Sutherland's lone PGA Tour victory came at McCarron's expense in 2002 at La Costa in the Accenture Match Play Championship, when he beat McCarron 1 up in the 36-hole final. As youngsters they played on opposing high school teams located about an hour apart and met often in state tournaments as well as on the California junior circuit.

''It's been happening for 30 years, wait 35 years now, I guess,'' Sutherland said. ''Playing together on a Saturday is a little different. We're both still trying to get in position to win.''

Jerry Kelly shot a 65 to join Tim Petrovic (69), Chris Williams (68) and Joe Durant (67) at 7 under. Durant tied for second last week in the Regions Tradition, also a major championship.


Full-field scores from the KitchenAid Senior PGA Championship


McCarron feels like he is just starting to warm to the task this year. He had to replace his clubs, including a favored putter damaged beyond repair in air transit two months ago.

''I've been putting with a back-up putter I had, but it just didn't feel quite right,'' he said. ''I changed last Sunday at the Regions Tradition and started putting better on Sunday. So I'm using this one again this week and seem to be putting pretty good with it.''

McCarron said the Harbor Shores course played a little tougher in light winds in the second round. He made six birdies and three bogeys.

''I would just like to have a couple of those bogeys back,'' he said. ''But we're in a good position going into the weekend.''

McCarron came to the press center after his round and walked in on a press conference where course-designer Jack and Barbara Nicklaus were being honored by sponsoring KitchenAid with the establishment of a local college scholarship program in their name.

McCarron, who said he has idolized Nicklaus since his youth, played media and asked Nicklaus what he ate when he was near the lead going into the weekend of a major championship.

Nicklaus said if you play well one day, eat the same thing the next day.

''But no hamburgers, or you will play like hamburger,'' he said.

Stuart Smith, the Reno, Neveda, club pro who was tied for the lead after the first round, missed the 36-hole cut with a second-round 83.

''I'll take the 66, 83 and enjoy the 66 yesterday,'' he said. ''You put this one down to just plain old golf. It's a nasty game we play sometimes. Glad I have a day job.''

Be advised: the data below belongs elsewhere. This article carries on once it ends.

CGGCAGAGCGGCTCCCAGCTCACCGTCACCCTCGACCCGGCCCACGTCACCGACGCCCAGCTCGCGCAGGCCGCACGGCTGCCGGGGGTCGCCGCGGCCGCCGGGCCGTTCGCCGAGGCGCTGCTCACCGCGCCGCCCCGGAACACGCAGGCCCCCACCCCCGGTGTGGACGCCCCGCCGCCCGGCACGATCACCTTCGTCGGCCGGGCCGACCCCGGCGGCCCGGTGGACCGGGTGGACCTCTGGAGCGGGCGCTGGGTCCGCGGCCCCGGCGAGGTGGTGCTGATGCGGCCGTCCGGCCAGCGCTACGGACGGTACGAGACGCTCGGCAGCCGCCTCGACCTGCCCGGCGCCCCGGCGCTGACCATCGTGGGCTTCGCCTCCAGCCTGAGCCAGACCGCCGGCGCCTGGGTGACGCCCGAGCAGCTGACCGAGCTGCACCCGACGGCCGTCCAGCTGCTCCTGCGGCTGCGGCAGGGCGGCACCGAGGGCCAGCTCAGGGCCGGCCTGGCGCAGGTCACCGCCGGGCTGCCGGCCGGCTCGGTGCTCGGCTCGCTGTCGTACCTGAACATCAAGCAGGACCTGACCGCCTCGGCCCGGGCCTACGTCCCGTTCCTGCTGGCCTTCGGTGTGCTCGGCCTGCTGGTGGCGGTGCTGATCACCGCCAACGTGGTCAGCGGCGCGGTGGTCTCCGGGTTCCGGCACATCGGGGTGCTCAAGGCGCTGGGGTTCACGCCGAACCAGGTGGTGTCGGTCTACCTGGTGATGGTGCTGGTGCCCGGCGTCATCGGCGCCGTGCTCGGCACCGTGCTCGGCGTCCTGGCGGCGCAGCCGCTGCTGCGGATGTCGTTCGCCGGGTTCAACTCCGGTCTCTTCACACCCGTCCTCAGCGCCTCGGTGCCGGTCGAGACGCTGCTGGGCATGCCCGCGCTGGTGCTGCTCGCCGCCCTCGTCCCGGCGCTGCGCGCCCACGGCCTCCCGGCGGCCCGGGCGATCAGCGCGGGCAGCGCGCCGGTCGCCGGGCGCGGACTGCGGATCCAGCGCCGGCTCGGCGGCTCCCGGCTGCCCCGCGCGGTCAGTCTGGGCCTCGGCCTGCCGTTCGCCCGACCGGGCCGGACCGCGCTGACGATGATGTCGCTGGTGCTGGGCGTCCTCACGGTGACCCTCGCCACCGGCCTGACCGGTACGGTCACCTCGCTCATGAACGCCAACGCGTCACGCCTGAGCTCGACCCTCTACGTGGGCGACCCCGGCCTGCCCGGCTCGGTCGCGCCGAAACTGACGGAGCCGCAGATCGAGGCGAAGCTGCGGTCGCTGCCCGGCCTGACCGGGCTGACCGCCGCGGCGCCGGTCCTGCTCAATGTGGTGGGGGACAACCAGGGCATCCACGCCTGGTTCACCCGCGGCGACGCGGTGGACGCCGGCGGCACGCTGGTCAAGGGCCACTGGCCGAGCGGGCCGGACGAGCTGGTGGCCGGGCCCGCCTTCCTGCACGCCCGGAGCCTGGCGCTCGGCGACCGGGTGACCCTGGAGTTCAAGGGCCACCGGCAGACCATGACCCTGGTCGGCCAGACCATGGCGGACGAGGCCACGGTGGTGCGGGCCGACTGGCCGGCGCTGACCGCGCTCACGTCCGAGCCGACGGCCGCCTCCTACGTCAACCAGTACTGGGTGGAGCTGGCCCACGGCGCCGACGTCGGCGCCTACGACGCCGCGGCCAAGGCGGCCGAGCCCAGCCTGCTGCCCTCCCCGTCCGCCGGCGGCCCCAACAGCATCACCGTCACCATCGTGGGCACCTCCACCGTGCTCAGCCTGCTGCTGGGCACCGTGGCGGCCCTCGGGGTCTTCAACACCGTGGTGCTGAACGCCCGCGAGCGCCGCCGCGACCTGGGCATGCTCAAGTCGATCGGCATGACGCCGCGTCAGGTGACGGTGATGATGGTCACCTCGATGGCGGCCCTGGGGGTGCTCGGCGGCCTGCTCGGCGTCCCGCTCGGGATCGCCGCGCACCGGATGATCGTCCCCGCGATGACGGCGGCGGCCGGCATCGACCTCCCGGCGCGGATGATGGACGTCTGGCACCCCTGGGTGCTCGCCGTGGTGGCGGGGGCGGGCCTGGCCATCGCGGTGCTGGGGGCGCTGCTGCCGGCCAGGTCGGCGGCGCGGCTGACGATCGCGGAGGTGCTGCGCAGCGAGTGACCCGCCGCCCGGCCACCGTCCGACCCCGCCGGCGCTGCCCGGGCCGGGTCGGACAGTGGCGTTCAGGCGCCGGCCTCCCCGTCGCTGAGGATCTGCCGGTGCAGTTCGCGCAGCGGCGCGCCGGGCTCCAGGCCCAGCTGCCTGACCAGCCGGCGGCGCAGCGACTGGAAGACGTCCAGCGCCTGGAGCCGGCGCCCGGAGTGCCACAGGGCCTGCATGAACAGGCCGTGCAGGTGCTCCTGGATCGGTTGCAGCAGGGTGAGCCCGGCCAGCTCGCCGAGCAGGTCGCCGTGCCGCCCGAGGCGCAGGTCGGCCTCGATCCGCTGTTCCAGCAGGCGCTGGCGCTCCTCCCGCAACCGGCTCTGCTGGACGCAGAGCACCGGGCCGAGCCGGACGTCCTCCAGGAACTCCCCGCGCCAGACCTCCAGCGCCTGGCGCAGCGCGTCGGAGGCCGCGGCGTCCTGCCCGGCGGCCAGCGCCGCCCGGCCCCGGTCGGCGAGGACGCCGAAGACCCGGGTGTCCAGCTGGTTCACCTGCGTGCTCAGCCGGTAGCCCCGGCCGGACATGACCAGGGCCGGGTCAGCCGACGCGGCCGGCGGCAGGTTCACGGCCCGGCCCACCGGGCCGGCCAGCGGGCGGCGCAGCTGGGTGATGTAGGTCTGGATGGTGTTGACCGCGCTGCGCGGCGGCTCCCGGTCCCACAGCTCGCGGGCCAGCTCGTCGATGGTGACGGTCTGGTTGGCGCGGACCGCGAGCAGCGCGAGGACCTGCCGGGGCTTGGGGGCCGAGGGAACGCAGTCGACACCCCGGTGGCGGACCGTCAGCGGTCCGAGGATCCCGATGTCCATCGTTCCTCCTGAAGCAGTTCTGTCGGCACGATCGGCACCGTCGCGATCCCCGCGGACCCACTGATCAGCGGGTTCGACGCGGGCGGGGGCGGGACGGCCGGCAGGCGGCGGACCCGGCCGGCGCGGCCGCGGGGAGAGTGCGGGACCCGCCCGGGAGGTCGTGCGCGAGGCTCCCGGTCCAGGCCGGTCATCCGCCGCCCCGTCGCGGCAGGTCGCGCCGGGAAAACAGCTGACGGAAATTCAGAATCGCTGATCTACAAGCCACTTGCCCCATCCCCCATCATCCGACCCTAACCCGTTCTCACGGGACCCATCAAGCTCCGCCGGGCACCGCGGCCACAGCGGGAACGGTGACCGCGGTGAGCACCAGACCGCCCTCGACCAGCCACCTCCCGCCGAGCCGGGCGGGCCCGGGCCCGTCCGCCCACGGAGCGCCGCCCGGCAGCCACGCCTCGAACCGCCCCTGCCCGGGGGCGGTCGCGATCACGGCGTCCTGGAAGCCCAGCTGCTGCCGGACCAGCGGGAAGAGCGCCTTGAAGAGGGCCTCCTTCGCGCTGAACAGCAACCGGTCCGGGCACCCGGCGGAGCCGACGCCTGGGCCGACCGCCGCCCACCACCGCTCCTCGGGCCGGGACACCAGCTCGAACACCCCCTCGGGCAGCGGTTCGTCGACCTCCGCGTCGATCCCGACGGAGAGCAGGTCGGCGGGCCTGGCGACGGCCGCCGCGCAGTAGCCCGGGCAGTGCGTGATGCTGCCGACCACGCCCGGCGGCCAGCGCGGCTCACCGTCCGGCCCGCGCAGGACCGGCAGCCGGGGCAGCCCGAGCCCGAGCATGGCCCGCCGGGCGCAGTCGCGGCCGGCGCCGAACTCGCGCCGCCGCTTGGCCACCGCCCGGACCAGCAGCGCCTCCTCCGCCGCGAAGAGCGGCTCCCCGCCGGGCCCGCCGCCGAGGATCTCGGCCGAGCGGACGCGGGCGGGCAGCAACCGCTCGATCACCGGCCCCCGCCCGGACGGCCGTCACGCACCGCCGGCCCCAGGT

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Wise, Simpson both miss cut at Colonial

By Nick MentaMay 25, 2018, 11:34 pm

The two most recent winners on the PGA Tour, Aaron Wise and Webb Simpson, missed the cut at the Fort Worth Invitational on Friday.

Wise and Simpson both came up short of the 2-over total by a shot following rounds of 70-73.

Wise was safely inside the number before playing his last four holes in 4 over par with two bogeys and a closing double following a trip into the water at the par-4 ninth.


Full-field scores from the Fort Worth Invitational

Fort Worth Invitational: Articles, photos and videos


Simpson, making his first start following his Players triumph, similarly struggled coming home, bogeying three of his final six holes.

Other notables who won't be around for the weekend at Colonial include Xander Schauffele (+4), Jason Dufner (+5), Patrick Cantlay (+6), Smylie Kaufman (+13), and Sam Burns (+13).

This is Kaufman's 11th consecutive MC and his 15th in his last 16 starts.

Jason Seaman and Kristi Hubly Seaman

Sr. PGA caddie learns of nephew's heroism in school shooting

By Tim RosaforteMay 25, 2018, 10:33 pm

Tracy Hubly caddied for her husband, club pro Chris Starkjohann, on Friday at the KitchenAid Senior PGA and learned after their round that her nephew was credited with helping stop the school shooting at Noblesville West Middle School in Indiana.

Jason Seaman, a 29-year-old science instructor and seventh grade football coach at the school, took three bullets but survived as what his aunt called a hero.

“You hear the stories about these shootings and I think about Parkland and the officer that was trained but didn’t go into the school,” Hubly said. “It’s really shocking to think it comes close to your family, but it does."

It’s not unusual for Hubly to caddie for her husband, a teacher at Carlsbad Golf Center and coach of a PGA Junior League program in Southern California. Hubly, who works in the pro shop at Emerald Island Golf Course in Oceanside, Calif., was on the bag when he was low golf professional at the 2009 Senior PGA Championship held at Canterbury GC. 

Starkjohann, 61, missed the cut at Harbor Shores with rounds of 76-79—155 and was heading to the Colorado State Open.

 “I didn’t hear about it until after my round was done,” Starkjohann said. “Everything happened after I got in.”